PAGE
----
theEweekly Wrap: iPad apps, ineffective bans and improving SSL
|LinkedIn iPad app||LinkedIn has launched its long-awaited iPad app along with a number of updates to the current versions of its iPhone and Android apps. For the tablet, the professional social network has undergone a complete design overhaul. Mario Sundar, social media manager at LinkedIn, said: “The LinkedIn iPad app was handcrafted to provide the most engaging experience for our iPad users by shining a spotlight on the essential information they need throughout the day.”
The LinkedIn iPad app comes with a simple interface, where users can choose from one of three options: updates, profile and inbox. The iPad app aims to provide LinkedIn members with essential information throughout the working day, offering them one place to review their calendar, read current industry news, and keep updated with colleagues.
|Olympic photo ban||A number of social media rules have been set out for the 2012 London Olympic games, prohibiting athletes, volunteers and ticketholders from posting photos, videos or sound bites online. However, Sir Keith Mills, deputy chairman of organiser Locog, has suggested that it will be difficult to enforce the rules amongst spectators. He said: “People are much more accessible to a road race or a marathon or a triathlon because they’re not contained within a tight venue.”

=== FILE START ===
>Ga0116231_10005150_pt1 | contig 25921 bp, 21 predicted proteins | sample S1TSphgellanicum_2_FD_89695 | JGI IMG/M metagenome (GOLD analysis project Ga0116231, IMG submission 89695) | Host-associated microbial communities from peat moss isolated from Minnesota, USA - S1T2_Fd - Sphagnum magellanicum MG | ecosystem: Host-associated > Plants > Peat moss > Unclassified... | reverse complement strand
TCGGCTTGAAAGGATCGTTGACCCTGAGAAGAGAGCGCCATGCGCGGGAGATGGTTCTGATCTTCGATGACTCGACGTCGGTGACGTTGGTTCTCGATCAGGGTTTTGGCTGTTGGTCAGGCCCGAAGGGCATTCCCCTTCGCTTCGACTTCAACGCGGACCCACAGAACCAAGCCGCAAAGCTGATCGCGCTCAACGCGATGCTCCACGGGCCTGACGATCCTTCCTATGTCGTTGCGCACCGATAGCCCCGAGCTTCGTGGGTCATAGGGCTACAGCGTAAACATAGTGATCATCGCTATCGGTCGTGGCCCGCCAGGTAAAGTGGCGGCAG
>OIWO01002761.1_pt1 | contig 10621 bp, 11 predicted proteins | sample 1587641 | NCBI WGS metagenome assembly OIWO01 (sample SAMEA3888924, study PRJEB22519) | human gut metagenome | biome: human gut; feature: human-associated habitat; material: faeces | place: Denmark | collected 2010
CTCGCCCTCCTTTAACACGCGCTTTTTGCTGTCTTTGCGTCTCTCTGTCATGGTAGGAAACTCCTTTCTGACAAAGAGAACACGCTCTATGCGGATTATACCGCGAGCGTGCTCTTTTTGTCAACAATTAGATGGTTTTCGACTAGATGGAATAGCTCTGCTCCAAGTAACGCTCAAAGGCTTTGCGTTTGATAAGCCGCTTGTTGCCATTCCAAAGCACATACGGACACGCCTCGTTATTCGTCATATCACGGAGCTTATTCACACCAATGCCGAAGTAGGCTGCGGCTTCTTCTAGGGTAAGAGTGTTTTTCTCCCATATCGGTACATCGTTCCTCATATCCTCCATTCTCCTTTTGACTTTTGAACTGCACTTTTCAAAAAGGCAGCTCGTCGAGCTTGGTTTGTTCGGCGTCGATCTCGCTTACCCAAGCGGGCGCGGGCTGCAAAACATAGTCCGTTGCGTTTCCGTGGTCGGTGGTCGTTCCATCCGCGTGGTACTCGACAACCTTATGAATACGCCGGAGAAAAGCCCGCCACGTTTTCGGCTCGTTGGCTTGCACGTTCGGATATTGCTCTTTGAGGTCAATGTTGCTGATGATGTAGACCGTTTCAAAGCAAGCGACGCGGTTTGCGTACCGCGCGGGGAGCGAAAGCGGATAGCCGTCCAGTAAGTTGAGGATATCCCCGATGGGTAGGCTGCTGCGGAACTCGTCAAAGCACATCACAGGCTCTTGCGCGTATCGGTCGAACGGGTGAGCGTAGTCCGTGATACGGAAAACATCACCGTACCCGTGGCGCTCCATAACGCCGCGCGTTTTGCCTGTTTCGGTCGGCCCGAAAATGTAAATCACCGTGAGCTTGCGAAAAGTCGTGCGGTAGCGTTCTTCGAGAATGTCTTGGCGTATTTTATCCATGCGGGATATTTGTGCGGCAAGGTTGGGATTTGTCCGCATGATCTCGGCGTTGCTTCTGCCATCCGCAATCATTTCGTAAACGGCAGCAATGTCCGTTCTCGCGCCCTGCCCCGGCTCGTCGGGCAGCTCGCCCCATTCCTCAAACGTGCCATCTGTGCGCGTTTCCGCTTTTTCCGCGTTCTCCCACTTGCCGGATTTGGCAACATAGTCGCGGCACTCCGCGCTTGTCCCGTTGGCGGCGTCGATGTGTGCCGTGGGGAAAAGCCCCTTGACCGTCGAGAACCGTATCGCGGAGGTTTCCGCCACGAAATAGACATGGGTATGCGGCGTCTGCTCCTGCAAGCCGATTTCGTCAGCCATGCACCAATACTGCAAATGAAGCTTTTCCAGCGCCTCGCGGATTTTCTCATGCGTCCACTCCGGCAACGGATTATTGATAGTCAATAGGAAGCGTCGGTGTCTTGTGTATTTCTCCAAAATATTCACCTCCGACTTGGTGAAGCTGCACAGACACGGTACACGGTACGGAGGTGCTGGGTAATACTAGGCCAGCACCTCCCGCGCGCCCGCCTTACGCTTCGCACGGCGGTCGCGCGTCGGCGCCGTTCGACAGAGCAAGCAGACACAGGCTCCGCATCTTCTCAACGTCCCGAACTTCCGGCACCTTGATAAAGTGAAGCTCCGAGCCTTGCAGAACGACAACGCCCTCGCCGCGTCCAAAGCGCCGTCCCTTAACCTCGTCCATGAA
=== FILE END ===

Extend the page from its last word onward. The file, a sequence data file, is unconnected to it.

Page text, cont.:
The conflicting information surrounding the social media ban has led to confusion amongst Olympic ticketholders. While Locog ticket conditions state that “a Ticket Holder may not license, broadcast or publish video and/or sound recordings, including on social networking websites”, a London 2012 spokesperson has also suggested that: “We understand that spectators will want to share their photographs of London 2012 events on social networking sites.”
|Improving SSL||Non profit organisation Trustworthy Internet Movement (TIM) has announced that it will perform a website security survey, looking at the SSL implementation on a number of websites. SSL is a protocol used to protect sensitive information and valuable data. Early tests by the group have shown that 52 percent of the sites checked run an SSL version that is known to be compromised.
Philippe Courtot, founder of TIM, said: “We want to stimulate some initiatives and get something done.” The group is set to compile a list giving sites a grade based on their safety protocol. The survey aims to raise awareness on the importance of online safety while also encouraging businesses to improve and upgrade their internet security where appropriate.